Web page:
Asceticism (or asceticism) is a way of life that can be characterized by abstinence from various worldly pleasures and unwholesome deeds. Often, they resort to it for the sake of achieving any religious goals, but attitudes toward a particular religion are not a necessary condition. Many spiritual traditions (for example, Buddhism, Jainism, Christian deserts) include practices that impose restrictions on the actions of the body, speech and mind. The founders and adherents of these religious teachings led a very simple way of life, refraining from sensual pleasures and the accumulation of worldly goods. Ascetic is a mode of action and thinking that is practiced not as a rejection of the joys of life, nor also because it is in itself virtuous, but for the sake of physical and spiritual health.
Sociology and psychology about asceticism
German sociologist Max Weber made a distinction between asceticism "outside the world" and "in the world", which was translated into English as "renounced" and "worldly" austerity, respectively. Full asceticism is practiced by people who leave the society to concentrate on their spirituality (this applies both to community monks and to single ascetics). "Worldly" ascetics, the author calls those who practice restraint in action, without leaving their usual place. In the 20th century, the American psychologist-theorist David McClelland suggested that, under normal conditions, austerity is a way of life directed against pleasures that distract a person from his calling, but allowing those pleasures that do not interfere with him.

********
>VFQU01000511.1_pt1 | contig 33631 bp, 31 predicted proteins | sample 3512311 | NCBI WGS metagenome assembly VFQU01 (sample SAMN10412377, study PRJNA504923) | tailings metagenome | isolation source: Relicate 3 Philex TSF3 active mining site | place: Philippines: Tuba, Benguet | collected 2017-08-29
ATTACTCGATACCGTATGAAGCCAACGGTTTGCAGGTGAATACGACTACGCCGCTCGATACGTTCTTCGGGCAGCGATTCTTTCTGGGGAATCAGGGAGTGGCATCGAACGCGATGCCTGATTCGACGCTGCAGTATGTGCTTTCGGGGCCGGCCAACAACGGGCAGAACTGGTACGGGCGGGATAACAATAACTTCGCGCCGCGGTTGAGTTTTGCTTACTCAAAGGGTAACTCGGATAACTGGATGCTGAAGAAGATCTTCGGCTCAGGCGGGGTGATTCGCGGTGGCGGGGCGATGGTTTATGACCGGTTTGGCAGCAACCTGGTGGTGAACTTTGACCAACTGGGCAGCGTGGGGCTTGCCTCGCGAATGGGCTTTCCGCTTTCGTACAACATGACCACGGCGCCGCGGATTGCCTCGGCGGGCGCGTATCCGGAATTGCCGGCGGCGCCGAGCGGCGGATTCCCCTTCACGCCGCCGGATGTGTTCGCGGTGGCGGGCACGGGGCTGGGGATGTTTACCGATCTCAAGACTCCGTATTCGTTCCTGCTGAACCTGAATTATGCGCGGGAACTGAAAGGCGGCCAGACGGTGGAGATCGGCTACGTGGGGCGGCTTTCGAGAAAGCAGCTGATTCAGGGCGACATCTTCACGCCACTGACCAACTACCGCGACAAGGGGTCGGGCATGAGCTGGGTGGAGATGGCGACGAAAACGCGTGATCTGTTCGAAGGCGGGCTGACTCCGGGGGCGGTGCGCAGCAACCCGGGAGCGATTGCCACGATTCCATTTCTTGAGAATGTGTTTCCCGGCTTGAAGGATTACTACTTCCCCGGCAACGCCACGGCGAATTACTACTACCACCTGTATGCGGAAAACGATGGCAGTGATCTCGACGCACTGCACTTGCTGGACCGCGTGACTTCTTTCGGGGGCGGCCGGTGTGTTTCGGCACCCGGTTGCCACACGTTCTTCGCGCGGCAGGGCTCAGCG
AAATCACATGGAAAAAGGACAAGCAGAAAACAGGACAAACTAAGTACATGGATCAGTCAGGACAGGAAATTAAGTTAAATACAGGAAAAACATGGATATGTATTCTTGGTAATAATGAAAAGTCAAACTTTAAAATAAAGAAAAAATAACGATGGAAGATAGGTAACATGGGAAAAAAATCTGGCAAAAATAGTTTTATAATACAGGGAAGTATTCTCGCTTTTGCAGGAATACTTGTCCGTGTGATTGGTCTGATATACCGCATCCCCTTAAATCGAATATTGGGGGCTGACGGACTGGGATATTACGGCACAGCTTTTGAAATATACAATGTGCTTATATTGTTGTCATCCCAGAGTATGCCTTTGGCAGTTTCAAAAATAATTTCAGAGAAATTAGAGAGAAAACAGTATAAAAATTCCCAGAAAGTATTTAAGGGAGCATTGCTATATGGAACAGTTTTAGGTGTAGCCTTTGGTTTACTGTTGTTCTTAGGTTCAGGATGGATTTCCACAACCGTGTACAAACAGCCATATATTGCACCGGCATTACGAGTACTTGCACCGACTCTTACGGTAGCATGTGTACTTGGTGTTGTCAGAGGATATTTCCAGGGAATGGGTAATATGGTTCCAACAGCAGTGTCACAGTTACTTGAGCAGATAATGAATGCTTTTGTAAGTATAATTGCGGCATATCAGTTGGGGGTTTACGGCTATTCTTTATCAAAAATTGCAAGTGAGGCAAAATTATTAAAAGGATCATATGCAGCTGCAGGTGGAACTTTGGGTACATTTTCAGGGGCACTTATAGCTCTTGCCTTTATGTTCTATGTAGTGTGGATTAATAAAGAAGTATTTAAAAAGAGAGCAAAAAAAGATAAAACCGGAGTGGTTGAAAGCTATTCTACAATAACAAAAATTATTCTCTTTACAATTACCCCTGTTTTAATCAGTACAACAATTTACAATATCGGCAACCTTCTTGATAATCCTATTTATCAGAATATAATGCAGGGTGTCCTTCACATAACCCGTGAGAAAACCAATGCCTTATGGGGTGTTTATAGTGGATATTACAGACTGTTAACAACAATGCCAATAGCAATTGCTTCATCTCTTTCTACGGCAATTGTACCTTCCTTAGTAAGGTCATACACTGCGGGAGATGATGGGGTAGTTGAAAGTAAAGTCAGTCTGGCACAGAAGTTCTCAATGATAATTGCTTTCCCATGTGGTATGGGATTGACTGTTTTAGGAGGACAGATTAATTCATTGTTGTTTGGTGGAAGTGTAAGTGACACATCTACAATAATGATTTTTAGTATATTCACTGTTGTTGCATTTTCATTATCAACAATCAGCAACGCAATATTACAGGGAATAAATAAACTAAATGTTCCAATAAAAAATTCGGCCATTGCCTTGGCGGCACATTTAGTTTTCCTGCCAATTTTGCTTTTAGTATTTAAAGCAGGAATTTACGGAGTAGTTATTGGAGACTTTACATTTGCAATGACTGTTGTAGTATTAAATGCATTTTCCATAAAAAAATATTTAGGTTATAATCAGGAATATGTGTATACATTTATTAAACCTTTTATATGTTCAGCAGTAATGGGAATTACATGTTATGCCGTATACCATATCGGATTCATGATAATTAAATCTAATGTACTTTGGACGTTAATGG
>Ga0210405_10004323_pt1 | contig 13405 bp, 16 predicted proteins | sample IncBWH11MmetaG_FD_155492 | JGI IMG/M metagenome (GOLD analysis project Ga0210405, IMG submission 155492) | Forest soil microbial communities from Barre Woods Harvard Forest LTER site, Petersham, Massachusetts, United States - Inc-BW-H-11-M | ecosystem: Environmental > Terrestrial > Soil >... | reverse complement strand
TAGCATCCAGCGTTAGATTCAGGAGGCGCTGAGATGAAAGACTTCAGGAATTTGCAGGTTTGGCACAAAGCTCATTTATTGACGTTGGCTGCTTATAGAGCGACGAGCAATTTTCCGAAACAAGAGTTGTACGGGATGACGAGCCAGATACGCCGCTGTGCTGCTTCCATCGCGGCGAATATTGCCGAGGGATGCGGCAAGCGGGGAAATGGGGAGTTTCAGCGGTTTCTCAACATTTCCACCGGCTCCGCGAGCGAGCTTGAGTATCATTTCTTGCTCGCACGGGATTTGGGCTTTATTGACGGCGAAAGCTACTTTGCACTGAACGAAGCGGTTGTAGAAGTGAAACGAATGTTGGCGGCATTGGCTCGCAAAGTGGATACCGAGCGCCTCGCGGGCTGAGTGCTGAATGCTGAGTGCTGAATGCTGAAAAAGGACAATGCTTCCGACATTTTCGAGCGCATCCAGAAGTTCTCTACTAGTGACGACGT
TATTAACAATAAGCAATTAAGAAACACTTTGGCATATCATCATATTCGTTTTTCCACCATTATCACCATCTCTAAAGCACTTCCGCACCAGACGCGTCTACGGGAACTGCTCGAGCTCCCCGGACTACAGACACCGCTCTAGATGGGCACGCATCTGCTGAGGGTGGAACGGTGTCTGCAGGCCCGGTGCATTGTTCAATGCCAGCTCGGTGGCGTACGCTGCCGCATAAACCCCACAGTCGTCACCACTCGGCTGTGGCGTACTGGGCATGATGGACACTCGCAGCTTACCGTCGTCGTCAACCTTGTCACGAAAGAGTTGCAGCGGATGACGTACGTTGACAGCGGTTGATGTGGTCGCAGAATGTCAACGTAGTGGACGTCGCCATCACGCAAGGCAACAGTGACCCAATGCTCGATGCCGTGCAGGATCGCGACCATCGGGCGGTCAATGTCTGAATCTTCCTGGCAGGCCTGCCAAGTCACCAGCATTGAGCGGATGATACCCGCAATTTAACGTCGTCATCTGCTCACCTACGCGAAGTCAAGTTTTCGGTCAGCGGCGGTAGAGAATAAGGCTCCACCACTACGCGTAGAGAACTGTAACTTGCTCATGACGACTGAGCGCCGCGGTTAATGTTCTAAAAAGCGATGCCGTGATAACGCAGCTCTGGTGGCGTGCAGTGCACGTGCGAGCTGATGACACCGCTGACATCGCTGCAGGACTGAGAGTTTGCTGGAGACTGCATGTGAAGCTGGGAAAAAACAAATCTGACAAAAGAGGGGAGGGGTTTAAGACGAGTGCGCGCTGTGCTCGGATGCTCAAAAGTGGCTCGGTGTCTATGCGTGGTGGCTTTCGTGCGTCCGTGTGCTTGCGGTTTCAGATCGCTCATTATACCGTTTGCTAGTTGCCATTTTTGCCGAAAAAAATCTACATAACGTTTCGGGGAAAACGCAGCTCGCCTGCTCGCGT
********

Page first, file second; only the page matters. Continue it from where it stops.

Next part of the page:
Religious and worldly motivation
Practice of restraint is characteristic of both religious and secular people. For example, from the point of view of spiritual motivation, a person can starve, abandon sexual activity and resort to other forms of self-denial in order to achieve awareness or find a closer connection with the object of devotion. Worldly asceticism is a way of life that can be practiced for the sake of a multitude of other material or non-material goals: a vivid example is the Spartans, who observe severe discipline in preparation for the battle.
Examples of secular asceticism
- Man minimizes his life expenses in order to devote more time to creativity.
- Many professional athletes abstain from sexual activity, fatty foods and other pleasures before important competitions to prepare for them morally and physically.
- Refusal of alcohol, tobacco, drugs and promiscuity is part of the ideology of some subcultures.
- The individual can lead an ascetic lifestyle during the day, month, or any other period as a test of willpower.
- Some types of meditation practices for lay people suggest abstinence in the actions of the body, speech and mind.
- The ascetic way of life for a certain period of time can be a tribute to tradition, for example, to accompany the remembrance of ancestors and their difficult fate.
- Refusal of food and basic necessities is part of a hunger strike.
- Women's austerity, involving the conduct of a physically and mentally healthy lifestyle, can be undertaken as a preparation for pregnancy.